Read Ezekiel 34 (again)
The audacious message of grace is Jesus has offensive undercurrents. Not that God is offensive, but more that we might find his grace offensive.Think about it: Paul reminds us that the message of the cross is a stumbling block and foolishness to many (1 Cor 1:23). That puts it mildly. It was so offensive to Jews in his day that several times they sought to kill Paul. Stephen was put to death because the Gospel tripped the religious leaders up (Acts 7). Other NT church leaders were also put to death. Jesus himself dies on a torturous cross.
Why does the message of Jesus provoke such strong reactions? Maybe it’s because God himself becomes the shepherd, and take on a position of weakness and powerlessness. It does not sit right with our human categories of power, authority and leadership. But that is what God does. Jesus, true God, made himself nothing (Phil 2:7). On the cross, Jesus takes into himself the sin, guilt and punishment of those who hate him. As he does, we observe a heinous transfer where Jesus becomes becomes our sin. And why? So that you and I might become the righteousness of God (2 Cor 5:21).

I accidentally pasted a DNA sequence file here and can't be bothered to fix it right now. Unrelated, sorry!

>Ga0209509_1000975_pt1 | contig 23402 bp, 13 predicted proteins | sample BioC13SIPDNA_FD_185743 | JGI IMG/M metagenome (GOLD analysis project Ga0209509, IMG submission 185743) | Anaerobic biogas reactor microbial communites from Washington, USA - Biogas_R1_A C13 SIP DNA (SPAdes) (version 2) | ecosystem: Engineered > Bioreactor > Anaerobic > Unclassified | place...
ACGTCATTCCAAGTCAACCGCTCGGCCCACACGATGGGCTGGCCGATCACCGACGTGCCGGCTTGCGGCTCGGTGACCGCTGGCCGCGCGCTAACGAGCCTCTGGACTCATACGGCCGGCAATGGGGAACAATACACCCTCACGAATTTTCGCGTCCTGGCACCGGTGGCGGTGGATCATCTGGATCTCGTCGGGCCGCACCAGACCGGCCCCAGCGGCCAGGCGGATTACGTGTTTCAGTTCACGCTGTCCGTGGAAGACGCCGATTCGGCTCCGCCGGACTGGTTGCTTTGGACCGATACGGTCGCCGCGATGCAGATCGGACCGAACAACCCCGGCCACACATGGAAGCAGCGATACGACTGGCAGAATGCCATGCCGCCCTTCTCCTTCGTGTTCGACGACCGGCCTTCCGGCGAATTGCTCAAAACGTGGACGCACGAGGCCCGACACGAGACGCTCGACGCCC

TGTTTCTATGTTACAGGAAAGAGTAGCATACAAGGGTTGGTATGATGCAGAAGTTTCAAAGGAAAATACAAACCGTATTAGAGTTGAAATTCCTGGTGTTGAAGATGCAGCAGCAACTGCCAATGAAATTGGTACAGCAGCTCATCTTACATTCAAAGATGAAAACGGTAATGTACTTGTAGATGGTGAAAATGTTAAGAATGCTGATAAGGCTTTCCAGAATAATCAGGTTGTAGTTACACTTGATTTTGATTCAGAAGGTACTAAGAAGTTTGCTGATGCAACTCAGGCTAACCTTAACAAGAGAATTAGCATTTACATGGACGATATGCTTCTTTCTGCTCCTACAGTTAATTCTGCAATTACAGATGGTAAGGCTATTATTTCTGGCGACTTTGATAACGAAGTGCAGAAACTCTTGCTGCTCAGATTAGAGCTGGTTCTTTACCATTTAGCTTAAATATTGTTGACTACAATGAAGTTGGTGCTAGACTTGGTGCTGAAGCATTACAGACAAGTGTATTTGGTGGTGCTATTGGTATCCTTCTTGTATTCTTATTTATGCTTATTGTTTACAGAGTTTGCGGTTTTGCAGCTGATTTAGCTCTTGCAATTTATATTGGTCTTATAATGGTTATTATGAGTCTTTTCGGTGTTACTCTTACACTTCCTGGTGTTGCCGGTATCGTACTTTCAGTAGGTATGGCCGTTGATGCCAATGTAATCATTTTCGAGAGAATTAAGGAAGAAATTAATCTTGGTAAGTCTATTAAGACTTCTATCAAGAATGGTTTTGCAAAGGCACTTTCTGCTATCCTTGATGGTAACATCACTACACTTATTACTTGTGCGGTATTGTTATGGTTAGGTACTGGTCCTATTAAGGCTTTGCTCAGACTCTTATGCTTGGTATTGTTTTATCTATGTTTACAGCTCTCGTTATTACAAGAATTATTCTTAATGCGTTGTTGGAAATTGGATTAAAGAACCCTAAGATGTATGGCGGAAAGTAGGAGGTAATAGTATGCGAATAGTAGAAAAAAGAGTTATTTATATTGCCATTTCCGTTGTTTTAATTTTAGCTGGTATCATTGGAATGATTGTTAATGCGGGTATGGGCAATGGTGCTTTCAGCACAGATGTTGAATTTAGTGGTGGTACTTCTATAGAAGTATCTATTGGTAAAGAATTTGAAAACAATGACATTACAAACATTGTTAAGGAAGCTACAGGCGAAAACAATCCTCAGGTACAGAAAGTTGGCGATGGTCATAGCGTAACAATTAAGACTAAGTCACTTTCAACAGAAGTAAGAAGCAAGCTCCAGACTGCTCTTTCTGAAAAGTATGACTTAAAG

The offence, then, is how Jesus – God’s perfect Son – had to become our sin in order to set us free. The other angle is this: we could not, can not, and never will be able to bring ourselves to God, and find his life, without Jesus. Jesus is our only hope, because all we have to offer, even our very best, is stained with the fall’s ugly pollution.
I am broken and humbled by this Jesus, who just keeps loving me, and others, and he does not stop. This love is the measure of my own. And God’s own commitment to rescue and redeem through his servant hearted, sacrificial act in Jesus, is the measure of my own commitment to mission.
Q: What does this audacious grace of Jesus say to your inability and failing? How does it make a difference to what lies before you today?